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Manly Men Conspicuously Consuming

There is a trend present in our consumptive culture that primarily involves looking backwards for crap to buy, the essence of which seems to be a desire to purchase things that will last or else to eat and take care of ourselves the way our grandparents did. Interests in things like knitting, beer brewing, and growing our own food are all part of this and, to the extent it’s not a shallow excuse for conspicious consumption, it’s generally alright.

Included in this is a collective desire by men to pretend we have blue collar origins. Words like “honest” and “rugged” get thrown around a lot when talking about chambray shirts and handmade leather goods of various shades of absurd. We get suckered by Walt Whitman being used to sell jeans, formerly exclusively an item worn by miners and sailors but eventually becoming the uniform of a counterculture we wish we were actually a part of.

Much of this is just a new flavor of midlife crisis. Men have been buying motorcycles and uneccessary tools since the agricultural revolution drove people into cities and further away from seeing the fruits of their labor. Now though they aren’t buying sportsbikes or powerboats – they’re buying Royal Enfields and wood-masted sailboats. American automakers have been remarkably ahead of the curve by introducing (or re-introducing) primarily retro-styled musclecars to cater to the oh-shit-I’m-old crowd.

So there’s money to be made by selling men fancy handmade retro stuff* to men or otherwise helping them pretend they’re one of the guys on the yacht in a Polo ad. Where there’s money to be made, there’s a blog. Enter Uncrate, Acquire, and Gear Patrol.

All three of these blogs have a lot in common and cover very similar products for a very similar demographic. None allow comments, and for good reason: much of the stuff they present is absofreakinglutely ridiculous. My personal favorite are these axes from Best Made.

Granted, this is an extremely nice product. It seems very well made and seems to have been produced by someone who really stands behind it. If my dad needed an axe for some reason I’d gladly buy him this**. However would I buy myself this axe, in the extreme off chance I’d actually need one? Honestly first I’d go to a hardware store. If I used what I got there a lot and and it broke and/or it just sucked for some tangible reason, then I might consider buying something worthy of being passed to my hypothetical children. You know, the same children that will one day consume all my disposable income and thus eradicate my ability to buy expensive hand-produced specialty tools. But I digress.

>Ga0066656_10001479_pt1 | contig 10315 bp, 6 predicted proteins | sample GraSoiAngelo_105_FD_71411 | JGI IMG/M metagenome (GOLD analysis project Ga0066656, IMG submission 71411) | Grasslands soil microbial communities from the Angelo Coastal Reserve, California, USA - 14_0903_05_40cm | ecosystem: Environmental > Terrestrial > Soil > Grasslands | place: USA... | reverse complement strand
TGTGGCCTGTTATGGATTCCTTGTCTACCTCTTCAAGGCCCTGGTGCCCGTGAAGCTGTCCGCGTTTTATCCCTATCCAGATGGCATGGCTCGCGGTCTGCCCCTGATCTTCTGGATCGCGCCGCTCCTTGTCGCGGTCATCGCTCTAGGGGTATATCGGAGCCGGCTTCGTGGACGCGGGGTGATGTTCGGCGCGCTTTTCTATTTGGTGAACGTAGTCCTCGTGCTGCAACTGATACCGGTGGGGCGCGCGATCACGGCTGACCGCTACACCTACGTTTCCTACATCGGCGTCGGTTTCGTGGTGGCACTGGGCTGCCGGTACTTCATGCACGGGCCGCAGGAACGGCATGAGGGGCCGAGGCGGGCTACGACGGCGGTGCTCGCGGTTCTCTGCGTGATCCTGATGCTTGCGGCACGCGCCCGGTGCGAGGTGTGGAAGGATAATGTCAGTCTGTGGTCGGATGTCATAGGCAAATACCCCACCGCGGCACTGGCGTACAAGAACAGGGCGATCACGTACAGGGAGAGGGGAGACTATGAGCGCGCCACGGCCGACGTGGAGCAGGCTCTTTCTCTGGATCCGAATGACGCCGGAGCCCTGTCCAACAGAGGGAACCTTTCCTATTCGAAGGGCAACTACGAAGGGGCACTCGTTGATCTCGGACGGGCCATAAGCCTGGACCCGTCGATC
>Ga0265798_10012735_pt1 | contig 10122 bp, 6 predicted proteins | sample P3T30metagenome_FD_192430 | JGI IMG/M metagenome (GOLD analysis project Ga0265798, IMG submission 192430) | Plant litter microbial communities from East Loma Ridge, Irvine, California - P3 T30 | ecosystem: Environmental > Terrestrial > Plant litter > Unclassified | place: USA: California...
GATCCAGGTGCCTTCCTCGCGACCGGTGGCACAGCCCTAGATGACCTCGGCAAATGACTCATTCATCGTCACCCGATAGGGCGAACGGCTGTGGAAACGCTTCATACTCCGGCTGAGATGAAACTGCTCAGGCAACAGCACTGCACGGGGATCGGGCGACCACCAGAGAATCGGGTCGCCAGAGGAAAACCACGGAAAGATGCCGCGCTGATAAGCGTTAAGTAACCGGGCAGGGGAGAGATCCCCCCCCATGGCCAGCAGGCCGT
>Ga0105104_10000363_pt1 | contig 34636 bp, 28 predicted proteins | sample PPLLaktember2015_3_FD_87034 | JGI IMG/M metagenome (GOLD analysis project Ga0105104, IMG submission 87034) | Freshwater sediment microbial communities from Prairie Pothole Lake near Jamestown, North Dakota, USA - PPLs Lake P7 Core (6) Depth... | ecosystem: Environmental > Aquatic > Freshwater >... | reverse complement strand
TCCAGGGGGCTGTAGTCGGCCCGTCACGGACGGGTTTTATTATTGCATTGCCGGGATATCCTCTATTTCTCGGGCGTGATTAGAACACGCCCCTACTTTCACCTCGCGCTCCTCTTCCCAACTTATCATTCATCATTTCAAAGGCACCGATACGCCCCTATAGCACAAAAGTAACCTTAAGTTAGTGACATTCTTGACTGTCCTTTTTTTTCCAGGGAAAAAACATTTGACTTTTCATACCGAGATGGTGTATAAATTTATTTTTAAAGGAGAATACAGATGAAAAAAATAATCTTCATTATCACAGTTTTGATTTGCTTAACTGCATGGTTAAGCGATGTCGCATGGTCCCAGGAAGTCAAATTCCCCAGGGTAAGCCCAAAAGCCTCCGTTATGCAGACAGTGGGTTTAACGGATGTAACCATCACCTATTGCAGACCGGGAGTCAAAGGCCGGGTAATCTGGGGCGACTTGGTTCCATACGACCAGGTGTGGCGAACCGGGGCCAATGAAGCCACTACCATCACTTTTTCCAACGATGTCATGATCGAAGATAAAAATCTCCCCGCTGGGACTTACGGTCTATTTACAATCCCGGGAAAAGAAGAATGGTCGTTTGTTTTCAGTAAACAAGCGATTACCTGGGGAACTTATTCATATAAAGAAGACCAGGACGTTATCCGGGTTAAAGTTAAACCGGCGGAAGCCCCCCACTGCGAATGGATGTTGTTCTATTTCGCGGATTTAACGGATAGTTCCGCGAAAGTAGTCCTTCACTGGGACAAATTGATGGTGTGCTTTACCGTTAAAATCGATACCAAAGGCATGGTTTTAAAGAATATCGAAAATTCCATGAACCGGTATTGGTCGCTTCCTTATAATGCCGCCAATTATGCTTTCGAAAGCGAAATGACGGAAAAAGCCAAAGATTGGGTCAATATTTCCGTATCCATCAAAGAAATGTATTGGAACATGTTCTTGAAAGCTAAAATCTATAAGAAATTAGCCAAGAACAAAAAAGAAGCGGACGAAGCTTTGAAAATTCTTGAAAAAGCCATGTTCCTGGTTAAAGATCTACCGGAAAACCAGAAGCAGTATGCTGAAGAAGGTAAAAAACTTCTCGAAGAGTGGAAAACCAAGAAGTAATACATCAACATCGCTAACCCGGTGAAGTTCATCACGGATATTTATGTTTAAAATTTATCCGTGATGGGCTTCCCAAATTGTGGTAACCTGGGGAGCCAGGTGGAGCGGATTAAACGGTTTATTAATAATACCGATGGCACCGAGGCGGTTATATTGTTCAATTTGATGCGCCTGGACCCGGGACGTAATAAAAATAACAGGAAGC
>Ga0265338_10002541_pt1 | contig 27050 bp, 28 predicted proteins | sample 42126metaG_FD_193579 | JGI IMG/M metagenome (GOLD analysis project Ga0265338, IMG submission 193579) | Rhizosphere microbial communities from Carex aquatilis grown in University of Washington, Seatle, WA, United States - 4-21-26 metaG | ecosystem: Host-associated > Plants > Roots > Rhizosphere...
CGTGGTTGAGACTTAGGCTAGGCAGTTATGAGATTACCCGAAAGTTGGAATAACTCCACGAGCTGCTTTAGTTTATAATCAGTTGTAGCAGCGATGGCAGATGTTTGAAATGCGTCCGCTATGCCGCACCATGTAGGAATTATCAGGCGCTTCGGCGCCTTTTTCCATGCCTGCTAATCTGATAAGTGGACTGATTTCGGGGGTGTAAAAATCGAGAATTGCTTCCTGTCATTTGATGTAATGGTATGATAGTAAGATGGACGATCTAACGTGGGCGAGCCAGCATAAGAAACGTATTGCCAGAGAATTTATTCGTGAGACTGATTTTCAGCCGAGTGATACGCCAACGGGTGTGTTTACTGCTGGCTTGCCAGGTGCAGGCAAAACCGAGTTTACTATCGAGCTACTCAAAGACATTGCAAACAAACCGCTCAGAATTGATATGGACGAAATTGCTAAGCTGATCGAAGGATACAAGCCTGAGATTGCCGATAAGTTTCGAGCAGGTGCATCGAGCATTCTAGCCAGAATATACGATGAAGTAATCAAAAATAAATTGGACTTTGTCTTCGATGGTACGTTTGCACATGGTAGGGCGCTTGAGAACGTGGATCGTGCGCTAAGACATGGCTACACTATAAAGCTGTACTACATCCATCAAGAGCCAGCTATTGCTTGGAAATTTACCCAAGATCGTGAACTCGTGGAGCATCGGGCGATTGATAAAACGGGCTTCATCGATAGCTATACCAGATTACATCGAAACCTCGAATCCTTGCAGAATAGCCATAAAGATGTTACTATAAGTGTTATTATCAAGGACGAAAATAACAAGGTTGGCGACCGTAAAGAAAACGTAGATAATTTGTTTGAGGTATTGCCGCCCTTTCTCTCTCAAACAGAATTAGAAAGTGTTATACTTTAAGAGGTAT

It goes without saying that most of these products aren’t necessary and instead represent wish fulfillment. I WISH I lead the kind of life that required me to need this axe, or even had a cabin far out in the woods somewhere in which this axe would come in quite handy for 2 weeks out of the year. Instead though I live in Brooklyn with a roommate. Our most regular adventure involves bimonthly discussions of possibly, maybe getting a cat.

So I wont be buying an axe, but what else is on these sites? Generally everything these blogs display (you could almost say “advertise” and very rarely if ever say “review”) fall into one of the following categories, each of which can have the word “expensive” appended to the front:

  • Questionably functional hand made tools for tasks I’ve never known anyone to need to do
  • Fancy outdoor equipment of varying usability.
  • Electronic gizmos you’ve seen elsewhere already or else wouldn’t be caught dead owning/using/holding/breathing on.
  • Shit from J Crew, or at least looks like it should be on the shelf at J Crew.
  • So many goddamn murses.
  • Lotions and hand creams. Because men need to be told it’s ok to buy these things.
  • Watches. Because real men wear things on their wrist that cost more than their computer.
  • Luxury yachts and cars. Because why the fuck not.

Much of this you see elsewhere online in much snarkier tones. Considering you can’t throw a rock without hitting a gadget or general lifestyle blog, do I really need these websites to remind me that I should*** want an iPad? In short, of the three Gear Patrol is the only one that consistently displays products I haven’t seen elsewhere and seems to have the most balanced coverage, even going so far as to produce reviews. Furthermore their posts don’t practically mirror the other blogs and actually display fresh content I haven’t seen before.